An alternative approach to the analysis, which is also visually oriented, is based upon the manner in which slab-gel IFE results are derived, i.e. bands at the location of the M-protein. Methods and apparati for converting electropherogram peaks into such bands are disclosed in co-pending U.S. Ser. No. 07/911,307 entitled "Method and Apparatus for Displaying Capillary Electrophoresis Data" by Gerald L. Klein and Steven P. Katzman, which is incorporated herein by reference.
Although the above-description has focused upon serum as a sample, any of a variety of samples can be analyzed. Preferably, the sample is a clinical sample (such as whole blood, serum, plasma, urine, cerebrospinal fluid, etc.). It is preferred that such clinical samples be diluted prior to analysis; such dilution, facilitates inter alia achieving a desired analytical ratio, and further augments the sensitivity of the analysis. I.e., a non-diluted clinical sample, particularly serum, may contain too much protein to permit accurate analysis. Focusing on serum, a most preferred dilution is a one part serum to ten parts of an appropriate diluent, however, dilution of up to one part serum to about 100 parts diluent can also be used. The diluent is preferably a lightly buffered saline solution, pH 7.0, such as the ICS™ diluent.
The ratio of the specific binding partner to the sample constituent of interest is principally selected with respect to two factors. First, such binding partner(s) is preferably provided at a concentration sufficient to substantially remove all of the M-protein that may be expected to be present in the sample. Second, the loading efficiency of the binding partner onto the solid support is considered. This second factor reflects a concern over the cost:benefit ratio since overloading the binding partner can increase cost without increasing the amount of constituent binding. The ratio of specific binding partner to M protein is preferably between about 1:1 to about 15:1.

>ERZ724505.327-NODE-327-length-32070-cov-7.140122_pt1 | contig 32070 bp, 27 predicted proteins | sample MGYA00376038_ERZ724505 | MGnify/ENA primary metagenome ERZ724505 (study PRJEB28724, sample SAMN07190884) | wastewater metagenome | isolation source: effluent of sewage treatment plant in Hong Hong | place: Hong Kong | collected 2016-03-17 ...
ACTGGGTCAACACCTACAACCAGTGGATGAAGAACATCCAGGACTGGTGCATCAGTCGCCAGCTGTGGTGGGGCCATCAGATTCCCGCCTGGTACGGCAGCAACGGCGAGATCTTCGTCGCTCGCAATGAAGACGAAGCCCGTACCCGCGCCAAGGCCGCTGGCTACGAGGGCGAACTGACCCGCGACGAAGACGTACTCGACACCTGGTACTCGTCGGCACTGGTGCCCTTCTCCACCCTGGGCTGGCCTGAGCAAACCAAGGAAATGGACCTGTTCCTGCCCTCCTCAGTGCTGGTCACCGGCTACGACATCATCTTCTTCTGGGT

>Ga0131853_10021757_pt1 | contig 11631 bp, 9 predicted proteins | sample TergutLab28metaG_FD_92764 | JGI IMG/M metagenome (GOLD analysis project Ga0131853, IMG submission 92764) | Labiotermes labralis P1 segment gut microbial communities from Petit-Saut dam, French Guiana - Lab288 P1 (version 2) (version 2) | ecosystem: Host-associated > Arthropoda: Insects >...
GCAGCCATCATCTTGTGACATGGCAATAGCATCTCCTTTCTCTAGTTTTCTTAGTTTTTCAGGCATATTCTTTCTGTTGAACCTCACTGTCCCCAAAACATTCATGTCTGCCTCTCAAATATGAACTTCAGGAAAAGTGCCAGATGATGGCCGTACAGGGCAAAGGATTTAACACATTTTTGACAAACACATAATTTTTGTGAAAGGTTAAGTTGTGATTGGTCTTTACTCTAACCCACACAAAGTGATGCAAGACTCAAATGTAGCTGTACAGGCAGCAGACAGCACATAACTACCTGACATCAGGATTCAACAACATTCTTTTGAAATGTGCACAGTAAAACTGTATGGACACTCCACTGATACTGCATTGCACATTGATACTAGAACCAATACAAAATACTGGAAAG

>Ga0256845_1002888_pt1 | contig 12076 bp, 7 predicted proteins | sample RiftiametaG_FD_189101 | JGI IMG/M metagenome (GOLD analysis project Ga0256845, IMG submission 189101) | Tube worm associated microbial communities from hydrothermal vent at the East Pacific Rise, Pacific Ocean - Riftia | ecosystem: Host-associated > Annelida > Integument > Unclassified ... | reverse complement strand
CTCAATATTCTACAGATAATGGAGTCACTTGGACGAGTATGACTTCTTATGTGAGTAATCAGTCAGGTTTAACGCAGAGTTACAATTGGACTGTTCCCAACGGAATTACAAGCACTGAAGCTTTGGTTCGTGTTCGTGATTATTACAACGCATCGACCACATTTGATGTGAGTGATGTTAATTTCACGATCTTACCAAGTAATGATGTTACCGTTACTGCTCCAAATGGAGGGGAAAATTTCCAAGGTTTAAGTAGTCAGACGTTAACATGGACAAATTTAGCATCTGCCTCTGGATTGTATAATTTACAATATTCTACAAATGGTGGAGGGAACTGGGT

A variety of capillary tubes or columns can be used in accordance with the present invention. Such columns can be untreated (i.e. having the inner walls of "bare" fused silica or the like) or can be coated with an appropriate material. Coated capillaries have enjoyed widespread use in the area of capillary electrophoresis, principally because these coatings tend to limit protein adsorption to the untreated walls during the electrophoretic separation procedure. However, eventually these coatings will breakdown in an unpredictable manner. Therefore, while the disclosed CEI protocol can be used with either untreated or coated columns, it is preferred that the columns be untreated. When untreated capillary columns are utilized, preferably the separation buffer is as disclosed in U.S. Pat. No. 5,120,413, herein incorporated by reference. Suitable columns are further disclosed by Guttman, A., U.S. Pat. No. 5,213,669; Burolla, V. P., U.S. Pat. No. 5,198,091; Shieh, C-.H., U.S. Pat. No. 5,098,539; all herein incorporated by reference.
Most preferably, the buffer is 150 mM borate, pH 10.00±0.25; concentrations between about 70 mM and about 400 mM are, however, viable. As the molarity of the buffer increases, the temperature inside the column can increase, and thus, in situations where temperature effects upon the constituents are a factor, lower concentrations of the buffer should be utilized. However, it is to be understood that the disclosed CEI protocol can be accomplished with any separation buffer used in conjunction with the separation of proteinaceous materials using coated or untreated columns.
Capillary electrophoresis instrumentation systems that can be used in conjunction with the CEI procedures of the present invention are well known. A particularly preferred instrument is a multi-channel apparatus that allows simultaneous evaluation of at least two different aliquots of sample; more preferably, the apparatus has the capability of analyzing several aliquots simultaneously such that multiple electropherograms can be obtained and compared. A particularly preferred capillary electrophoretic system is disclosed in copending U.S. Ser. No. 07/916,308 entitled "Multichannel Automated Capillary Electrophoresis System" by Gerald L. Klein, which is incorporated herein by reference. For research evaluation and validation, a particularly preferred capillary electrophoretic system is the P/ACE™ high performance capillary electrophoresis system (Beckman Instruments, Inc.) (Chen, F-.T. A., Clin. Chem. 38:1651-1953 (1992); Chen, F-.T. A., J. Chromatogr. 559:445-453 (1991); Fu, P. C. et al., Clin. Chem. 37:970 (1991); Chen, F-.T. A., Clin. Chem. 37:1061 (1991); Gordon, M. J. et al., Anal. Chem. 63:69-72 (1991), all also herein incorporated by reference). Such instruments are most preferred in that normalization of the electropherograms can be accomplished via on-board computer software (such as System Gold™ software (Beckman Instruments, Inc., Fullerton, Calif., USA).